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Black Scare / Red Scare: Theorizing Capitalist Racism in the United States

Charisse Burden-Stelly

(Chicago: University of Chicago Press, 2023)
Paper: $26.00
Book Review by Alex Mikulich

Antonio Gramsci famously wrote in his Prison Notebooks that “The starting point of critical elaboration is the consciousness of what one really is, and is ‘knowing thyself’ as a product of historical processes to date, which has deposited in you an infinity of traces, without leaving an inventory.”

 

Black Scare / Red Scare: Theorizing Capitalist Racism in the United States unearths a material inventory of the American consciousness that is indispensable for understanding the contradictions of U.S. racial capitalism and “True Americanism” today.

 

Charisse Burden-Stelly, associate professor of African American studies at Wayne State University, weaves together a very comprehensive inventory of the intimate interconnections in U.S. history between red baiting, anti-Black white supremacy, and anti-radicalism that have left an infinity of traces in the American consciousness.

 

She writes that “history doesn’t repeat itself,” but we can detect how history “rhymes.”  She invites us to hear the rhyme of the history in two sets of contradictions.

 

On the one hand, she describes how racial oppression is purposefully mischaracterized as “inferiority.” Whiteness obfuscates the contradictions in the way surplus value extraction functions to benefit capital while simultaneously rendering Black bodies disposable.

 

On the other hand, Blacks are a “sub proletariat” who are superexploited both by capital and by the white proletariat and the labor movement. She names these contradictions between indispensability and dispensability as the “aporia of value minus worth” that is most obvious in the “fact that immense value of enslaved Africans invited, instead of prevented, maximum cruelty.”

 

For example, in her interview with CNN’s Dana Bash on January 28, 2024, Congresswoman Nancy Pelosi suggested that “some of the activists calling for a ceasefire” in Palestine are “connected to Russia.”  Pelosi added that this is “Mr. Putin’s message,” implying that some activists calling for a ceasefire are unwitting tools of the Kremlin.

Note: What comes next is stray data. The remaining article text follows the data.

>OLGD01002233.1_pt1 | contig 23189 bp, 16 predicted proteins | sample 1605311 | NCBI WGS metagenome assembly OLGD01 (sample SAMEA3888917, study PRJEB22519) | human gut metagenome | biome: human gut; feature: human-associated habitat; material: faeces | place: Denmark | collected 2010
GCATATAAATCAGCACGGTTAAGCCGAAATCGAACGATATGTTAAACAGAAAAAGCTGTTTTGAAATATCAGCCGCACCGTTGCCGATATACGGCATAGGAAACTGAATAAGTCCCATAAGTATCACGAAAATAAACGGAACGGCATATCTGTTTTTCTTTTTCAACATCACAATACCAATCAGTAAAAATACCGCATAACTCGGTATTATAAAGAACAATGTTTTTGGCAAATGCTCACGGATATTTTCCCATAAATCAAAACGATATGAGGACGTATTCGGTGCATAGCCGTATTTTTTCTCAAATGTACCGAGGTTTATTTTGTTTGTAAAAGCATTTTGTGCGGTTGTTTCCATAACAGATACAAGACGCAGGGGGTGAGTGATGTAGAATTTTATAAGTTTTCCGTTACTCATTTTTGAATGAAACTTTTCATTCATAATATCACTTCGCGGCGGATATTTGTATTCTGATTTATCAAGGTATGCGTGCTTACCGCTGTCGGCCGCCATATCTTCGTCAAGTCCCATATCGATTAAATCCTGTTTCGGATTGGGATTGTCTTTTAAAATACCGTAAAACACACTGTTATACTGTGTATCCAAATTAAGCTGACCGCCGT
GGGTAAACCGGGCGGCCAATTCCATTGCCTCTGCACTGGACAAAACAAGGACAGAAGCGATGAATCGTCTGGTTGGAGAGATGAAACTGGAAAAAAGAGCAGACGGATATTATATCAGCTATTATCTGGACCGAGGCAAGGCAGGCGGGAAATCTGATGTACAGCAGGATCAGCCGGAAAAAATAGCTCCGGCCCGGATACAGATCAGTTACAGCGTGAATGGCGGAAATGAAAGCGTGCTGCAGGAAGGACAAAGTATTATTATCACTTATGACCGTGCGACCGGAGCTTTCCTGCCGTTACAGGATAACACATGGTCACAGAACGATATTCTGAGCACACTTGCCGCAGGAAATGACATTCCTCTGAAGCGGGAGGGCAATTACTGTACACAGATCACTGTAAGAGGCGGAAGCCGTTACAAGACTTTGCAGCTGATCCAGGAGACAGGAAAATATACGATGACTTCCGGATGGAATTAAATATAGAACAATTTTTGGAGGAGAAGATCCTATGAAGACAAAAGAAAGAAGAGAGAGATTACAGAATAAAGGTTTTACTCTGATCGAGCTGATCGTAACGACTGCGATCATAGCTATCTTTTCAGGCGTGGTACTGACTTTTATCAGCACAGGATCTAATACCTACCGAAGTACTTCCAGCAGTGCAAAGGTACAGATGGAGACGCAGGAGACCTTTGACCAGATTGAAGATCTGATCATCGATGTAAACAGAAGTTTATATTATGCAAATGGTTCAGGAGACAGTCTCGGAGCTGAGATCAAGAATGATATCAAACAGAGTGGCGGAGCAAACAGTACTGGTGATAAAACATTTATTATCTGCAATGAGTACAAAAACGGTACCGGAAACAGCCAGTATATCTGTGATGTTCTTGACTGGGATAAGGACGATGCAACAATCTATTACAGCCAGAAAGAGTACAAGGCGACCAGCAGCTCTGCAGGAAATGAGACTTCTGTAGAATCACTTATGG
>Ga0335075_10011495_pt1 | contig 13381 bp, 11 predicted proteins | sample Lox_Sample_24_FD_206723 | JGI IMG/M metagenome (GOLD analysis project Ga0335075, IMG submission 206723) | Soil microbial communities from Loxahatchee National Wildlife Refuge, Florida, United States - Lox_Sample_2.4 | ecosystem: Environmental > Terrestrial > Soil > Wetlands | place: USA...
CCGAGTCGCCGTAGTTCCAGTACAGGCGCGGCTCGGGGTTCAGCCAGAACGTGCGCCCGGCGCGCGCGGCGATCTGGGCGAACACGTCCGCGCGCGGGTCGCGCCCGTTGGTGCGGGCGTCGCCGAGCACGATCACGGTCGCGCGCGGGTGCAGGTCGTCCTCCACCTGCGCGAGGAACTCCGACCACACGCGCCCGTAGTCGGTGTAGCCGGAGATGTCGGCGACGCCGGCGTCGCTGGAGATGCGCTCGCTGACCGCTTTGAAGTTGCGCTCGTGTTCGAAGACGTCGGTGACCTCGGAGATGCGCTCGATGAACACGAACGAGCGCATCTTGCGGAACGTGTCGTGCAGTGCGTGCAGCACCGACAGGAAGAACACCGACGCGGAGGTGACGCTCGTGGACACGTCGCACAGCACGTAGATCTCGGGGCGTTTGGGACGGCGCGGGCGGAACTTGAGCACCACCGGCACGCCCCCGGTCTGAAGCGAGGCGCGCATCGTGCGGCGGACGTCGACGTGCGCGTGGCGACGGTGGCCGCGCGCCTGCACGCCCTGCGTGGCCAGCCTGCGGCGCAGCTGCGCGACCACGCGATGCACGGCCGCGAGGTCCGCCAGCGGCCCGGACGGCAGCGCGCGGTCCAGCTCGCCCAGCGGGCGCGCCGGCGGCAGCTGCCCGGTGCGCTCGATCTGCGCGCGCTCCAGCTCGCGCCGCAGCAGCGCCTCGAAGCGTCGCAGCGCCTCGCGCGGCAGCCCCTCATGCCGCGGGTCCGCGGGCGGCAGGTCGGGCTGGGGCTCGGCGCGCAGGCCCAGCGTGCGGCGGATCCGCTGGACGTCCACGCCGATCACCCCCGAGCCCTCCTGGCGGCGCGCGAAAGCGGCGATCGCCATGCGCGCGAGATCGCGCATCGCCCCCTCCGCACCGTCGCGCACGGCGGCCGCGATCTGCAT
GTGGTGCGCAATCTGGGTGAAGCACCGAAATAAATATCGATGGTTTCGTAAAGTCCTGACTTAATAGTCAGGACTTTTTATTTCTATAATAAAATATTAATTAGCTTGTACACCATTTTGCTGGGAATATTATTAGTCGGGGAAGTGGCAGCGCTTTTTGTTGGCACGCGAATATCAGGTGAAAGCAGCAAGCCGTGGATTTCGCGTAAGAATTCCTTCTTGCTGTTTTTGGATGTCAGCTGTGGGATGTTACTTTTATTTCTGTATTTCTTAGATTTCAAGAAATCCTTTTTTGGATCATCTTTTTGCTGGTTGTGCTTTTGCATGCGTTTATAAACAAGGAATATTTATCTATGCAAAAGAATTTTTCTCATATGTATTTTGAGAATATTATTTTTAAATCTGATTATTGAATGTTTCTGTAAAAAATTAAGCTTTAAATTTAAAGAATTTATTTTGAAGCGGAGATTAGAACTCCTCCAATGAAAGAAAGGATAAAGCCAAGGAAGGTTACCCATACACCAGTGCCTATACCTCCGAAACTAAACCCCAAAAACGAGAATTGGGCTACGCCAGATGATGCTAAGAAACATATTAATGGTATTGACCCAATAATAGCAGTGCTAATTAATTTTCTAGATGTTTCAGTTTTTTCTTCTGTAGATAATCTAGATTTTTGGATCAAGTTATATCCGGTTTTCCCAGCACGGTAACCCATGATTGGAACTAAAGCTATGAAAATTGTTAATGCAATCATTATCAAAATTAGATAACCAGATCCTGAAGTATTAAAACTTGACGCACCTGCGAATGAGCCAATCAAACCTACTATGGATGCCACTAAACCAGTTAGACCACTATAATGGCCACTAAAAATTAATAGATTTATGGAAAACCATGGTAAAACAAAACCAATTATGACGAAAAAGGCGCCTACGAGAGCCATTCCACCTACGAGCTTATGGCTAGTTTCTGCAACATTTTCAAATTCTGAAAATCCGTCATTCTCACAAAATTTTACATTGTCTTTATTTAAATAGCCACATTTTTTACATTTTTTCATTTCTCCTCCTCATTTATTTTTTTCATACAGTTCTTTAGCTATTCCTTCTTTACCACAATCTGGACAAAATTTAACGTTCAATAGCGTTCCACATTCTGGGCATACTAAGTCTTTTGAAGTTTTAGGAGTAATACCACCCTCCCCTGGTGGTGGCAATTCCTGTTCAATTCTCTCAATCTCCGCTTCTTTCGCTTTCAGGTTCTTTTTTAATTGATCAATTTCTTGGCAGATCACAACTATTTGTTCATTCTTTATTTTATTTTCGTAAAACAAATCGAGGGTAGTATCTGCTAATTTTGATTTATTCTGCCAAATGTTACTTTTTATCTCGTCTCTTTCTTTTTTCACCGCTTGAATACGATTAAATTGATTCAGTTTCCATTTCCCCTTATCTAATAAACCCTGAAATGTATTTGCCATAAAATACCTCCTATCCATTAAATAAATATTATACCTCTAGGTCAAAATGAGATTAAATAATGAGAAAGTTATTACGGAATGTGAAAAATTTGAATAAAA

Pelosi’s rhetoric is a recent case in point of what Charisse Burden-Stelly exposes as the enduring “Black Scare / Red Scare Longue Durée” that “illuminates the striking continuities in the co-constitution of anti-Black and antiradical policy and practice” in the United States.

 

DSA members would benefit from employing Burden-Stelly’s historical analysis.

A recent example is state Senator Rob Sampson (R-Wolcott), a capitalist landlord himself, equating the housing eviction for cause bill (SB 143) with the enslavement of African peoples.

 

Sampson’s rhetoric echoes discourse that has been utilized in the United States since the pattern of lynching African Americans in the early 20th century and the inauguration of anti-communism during World War I (see Rob Sampson, A Wake Up Call Against Counter Systemic Racism,” CT Examiner, June 16, 2021).

 

That Sampson even attempts to frame his white capitalist position as a landlord as analogous to enslavement of Africans is, of course, absurd and grotesque.  Sampson’s discourse does, however, reflect a deeper history of “True Americanism.”

 

If anti-communism is one mode of governing U.S. capitalist racist society, Burden-Stelly argues, then “True Americanism” is its “legitimating architecture” that rationalizes and codifies discourses, political narratives, legal instruments, and public policy.  True Americanism is the reigning ideology that normalizes U.S. anti-Blackness and anti-radicalism.

 

Since I have been a member of the Democratic Socialists of America for nearly thirty years, I must admit, while I knew the reality of “red baiting” through the example of the anti-communist McCarthy hearings of the 1950s, I had not made the connection between anti-communism and anti-radicalism to anti-Blackness and white supremacy.

 

It was only over the past ten years, while working on my book Unlearning White Supremacy , that I began to wade into the ocean of historical interconnections that Burden-Stelly unveils.

 

Black Scare / Red Scare demonstrates how fascism and anti-Blackness are constitutive traits of the founding of the U.S. political system.

 

Burden-Stelly effectively employs a dialectical materialist method to theorize the architecture of U.S. capitalist racist society.  The cornerstones of that architecture include Wall Street Imperialism domestically in the U.S. north and south and internationally through war-driven accumulation and colonialism, as well as the “Structural Location of Blackness” and the “Negro Question” through social, political, and economic super-exploitation of the Black sub proletariat.

 

Last, and perhaps most importantly, Burden-Stelly beautifully reconstructs critical social theory through her practice of Africana Critical Theory and celebration of Black radicalism through W.E.B. Du Bois, Benjamin Harrison Fletcher, Angelo Herndon, Eslanda Goode Robeson, and Dorothy Hunton.  “True Americanism” has erased the memory of their lives and radicalism, and yet their praxes stand as testimony for “what should be.”

 

Black Scare / Red Scare is a timely material inventory of the American consciousness in this time of U.S.-led genocide.

 

Alex Mikulich’s latest book is Unlearning White Supremacy: A Spirituality for Racial Liberation (Orbis Books, 2022).  He joined the Democratic Socialist of America in 1988 through the inspiration of John Cort, who founded the Religious Socialism working group.  He joined CT DSA last year.